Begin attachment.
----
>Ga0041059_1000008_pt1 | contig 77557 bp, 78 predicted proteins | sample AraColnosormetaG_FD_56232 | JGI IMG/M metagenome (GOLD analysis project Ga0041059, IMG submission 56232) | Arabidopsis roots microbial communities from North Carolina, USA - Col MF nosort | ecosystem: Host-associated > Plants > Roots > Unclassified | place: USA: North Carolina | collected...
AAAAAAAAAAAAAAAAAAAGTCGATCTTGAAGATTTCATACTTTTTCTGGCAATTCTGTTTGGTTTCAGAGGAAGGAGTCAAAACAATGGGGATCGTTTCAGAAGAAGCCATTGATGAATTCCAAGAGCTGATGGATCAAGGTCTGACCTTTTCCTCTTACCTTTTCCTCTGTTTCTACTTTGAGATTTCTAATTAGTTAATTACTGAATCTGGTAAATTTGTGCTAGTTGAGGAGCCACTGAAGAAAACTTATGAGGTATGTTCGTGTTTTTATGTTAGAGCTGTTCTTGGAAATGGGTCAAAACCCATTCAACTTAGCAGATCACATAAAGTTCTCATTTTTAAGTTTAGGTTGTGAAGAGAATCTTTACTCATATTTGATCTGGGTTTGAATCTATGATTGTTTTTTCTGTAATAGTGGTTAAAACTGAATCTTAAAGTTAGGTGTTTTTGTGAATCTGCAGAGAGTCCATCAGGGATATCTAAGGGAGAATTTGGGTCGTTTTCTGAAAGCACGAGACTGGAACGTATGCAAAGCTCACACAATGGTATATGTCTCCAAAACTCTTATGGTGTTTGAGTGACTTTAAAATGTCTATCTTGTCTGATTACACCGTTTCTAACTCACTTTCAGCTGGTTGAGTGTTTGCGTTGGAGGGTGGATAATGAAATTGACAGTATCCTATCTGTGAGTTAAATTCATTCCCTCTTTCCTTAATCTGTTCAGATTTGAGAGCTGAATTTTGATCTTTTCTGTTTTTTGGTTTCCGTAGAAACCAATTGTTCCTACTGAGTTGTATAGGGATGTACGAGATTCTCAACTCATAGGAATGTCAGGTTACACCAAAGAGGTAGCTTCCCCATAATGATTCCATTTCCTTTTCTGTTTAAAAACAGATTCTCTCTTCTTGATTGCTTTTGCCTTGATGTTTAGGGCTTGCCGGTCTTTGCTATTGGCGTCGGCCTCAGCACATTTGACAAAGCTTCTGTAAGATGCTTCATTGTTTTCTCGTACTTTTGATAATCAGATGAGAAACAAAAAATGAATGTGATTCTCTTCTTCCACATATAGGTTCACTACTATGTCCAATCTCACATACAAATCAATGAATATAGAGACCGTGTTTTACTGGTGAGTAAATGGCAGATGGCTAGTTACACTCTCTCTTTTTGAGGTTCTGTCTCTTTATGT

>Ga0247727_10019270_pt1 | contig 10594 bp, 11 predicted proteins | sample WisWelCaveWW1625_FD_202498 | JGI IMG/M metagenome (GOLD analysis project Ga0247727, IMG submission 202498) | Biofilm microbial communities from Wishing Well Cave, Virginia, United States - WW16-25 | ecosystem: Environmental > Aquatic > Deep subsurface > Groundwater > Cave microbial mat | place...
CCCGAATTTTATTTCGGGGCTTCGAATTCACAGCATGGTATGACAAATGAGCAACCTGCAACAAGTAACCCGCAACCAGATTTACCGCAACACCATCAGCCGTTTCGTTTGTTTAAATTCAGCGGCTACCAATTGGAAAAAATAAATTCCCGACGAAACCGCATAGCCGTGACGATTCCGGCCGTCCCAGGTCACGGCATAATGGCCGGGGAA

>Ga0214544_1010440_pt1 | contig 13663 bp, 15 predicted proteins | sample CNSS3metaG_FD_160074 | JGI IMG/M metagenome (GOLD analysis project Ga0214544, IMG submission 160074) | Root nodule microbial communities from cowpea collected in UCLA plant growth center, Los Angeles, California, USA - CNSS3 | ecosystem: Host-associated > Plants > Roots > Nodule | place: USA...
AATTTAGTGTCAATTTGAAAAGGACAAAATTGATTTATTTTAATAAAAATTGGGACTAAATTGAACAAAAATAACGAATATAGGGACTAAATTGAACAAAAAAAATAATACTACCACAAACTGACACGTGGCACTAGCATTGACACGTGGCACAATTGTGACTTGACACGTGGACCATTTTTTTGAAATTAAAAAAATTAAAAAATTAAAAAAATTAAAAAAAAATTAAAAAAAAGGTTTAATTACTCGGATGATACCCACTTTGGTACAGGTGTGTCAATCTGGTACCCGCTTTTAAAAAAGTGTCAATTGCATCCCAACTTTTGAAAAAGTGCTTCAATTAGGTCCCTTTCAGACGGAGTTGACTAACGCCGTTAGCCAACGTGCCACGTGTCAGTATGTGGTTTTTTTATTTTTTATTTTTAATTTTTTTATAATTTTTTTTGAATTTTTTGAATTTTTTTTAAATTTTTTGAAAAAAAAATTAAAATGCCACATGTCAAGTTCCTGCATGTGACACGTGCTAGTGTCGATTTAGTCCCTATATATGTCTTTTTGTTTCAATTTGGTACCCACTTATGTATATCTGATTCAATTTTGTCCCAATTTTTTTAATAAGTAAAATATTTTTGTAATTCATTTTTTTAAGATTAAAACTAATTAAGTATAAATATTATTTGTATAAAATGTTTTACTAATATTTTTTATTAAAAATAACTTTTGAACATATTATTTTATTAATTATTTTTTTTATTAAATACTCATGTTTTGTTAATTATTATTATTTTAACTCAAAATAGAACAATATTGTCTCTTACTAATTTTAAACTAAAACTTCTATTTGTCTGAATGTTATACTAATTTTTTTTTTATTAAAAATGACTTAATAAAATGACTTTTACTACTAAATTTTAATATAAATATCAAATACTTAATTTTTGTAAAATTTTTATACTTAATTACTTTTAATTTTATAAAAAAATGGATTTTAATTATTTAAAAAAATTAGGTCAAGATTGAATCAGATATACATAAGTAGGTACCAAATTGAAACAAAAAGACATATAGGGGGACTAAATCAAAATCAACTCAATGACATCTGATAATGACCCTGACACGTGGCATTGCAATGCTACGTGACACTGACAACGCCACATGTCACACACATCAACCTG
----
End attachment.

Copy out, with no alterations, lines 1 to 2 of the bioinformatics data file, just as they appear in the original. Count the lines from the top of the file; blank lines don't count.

>Ga0041059_1000008_pt1 | contig 77557 bp, 78 predicted proteins | sample AraColnosormetaG_FD_56232 | JGI IMG/M metagenome (GOLD analysis project Ga0041059, IMG submission 56232) | Arabidopsis roots microbial communities from North Carolina, USA - Col MF nosort | ecosystem: Host-associated > Plants > Roots > Unclassified | place: USA: North Carolina | collected...
AAAAAAAAAAAAAAAAAAAGTCGATCTTGAAGATTTCATACTTTTTCTGGCAATTCTGTTTGGTTTCAGAGGAAGGAGTCAAAACAATGGGGATCGTTTCAGAAGAAGCCATTGATGAATTCCAAGAGCTGATGGATCAAGGTCTGACCTTTTCCTCTTACCTTTTCCTCTGTTTCTACTTTGAGATTTCTAATTAGTTAATTACTGAATCTGGTAAATTTGTGCTAGTTGAGGAGCCACTGAAGAAAACTTATGAGGTATGTTCGTGTTTTTATGTTAGAGCTGTTCTTGGAAATGGGTCAAAACCCATTCAACTTAGCAGATCACATAAAGTTCTCATTTTTAAGTTTAGGTTGTGAAGAGAATCTTTACTCATATTTGATCTGGGTTTGAATCTATGATTGTTTTTTCTGTAATAGTGGTTAAAACTGAATCTTAAAGTTAGGTGTTTTTGTGAATCTGCAGAGAGTCCATCAGGGATATCTAAGGGAGAATTTGGGTCGTTTTCTGAAAGCACGAGACTGGAACGTATGCAAAGCTCACACAATGGTATATGTCTCCAAAACTCTTATGGTGTTTGAGTGACTTTAAAATGTCTATCTTGTCTGATTACACCGTTTCTAACTCACTTTCAGCTGGTTGAGTGTTTGCGTTGGAGGGTGGATAATGAAATTGACAGTATCCTATCTGTGAGTTAAATTCATTCCCTCTTTCCTTAATCTGTTCAGATTTGAGAGCTGAATTTTGATCTTTTCTGTTTTTTGGTTTCCGTAGAAACCAATTGTTCCTACTGAGTTGTATAGGGATGTACGAGATTCTCAACTCATAGGAATGTCAGGTTACACCAAAGAGGTAGCTTCCCCATAATGATTCCATTTCCTTTTCTGTTTAAAAACAGATTCTCTCTTCTTGATTGCTTTTGCCTTGATGTTTAGGGCTTGCCGGTCTTTGCTATTGGCGTCGGCCTCAGCACATTTGACAAAGCTTCTGTAAGATGCTTCATTGTTTTCTCGTACTTTTGATAATCAGATGAGAAACAAAAAATGAATGTGATTCTCTTCTTCCACATATAGGTTCACTACTATGTCCAATCTCACATACAAATCAATGAATATAGAGACCGTGTTTTACTGGTGAGTAAATGGCAGATGGCTAGTTACACTCTCTCTTTTTGAGGTTCTGTCTCTTTATGT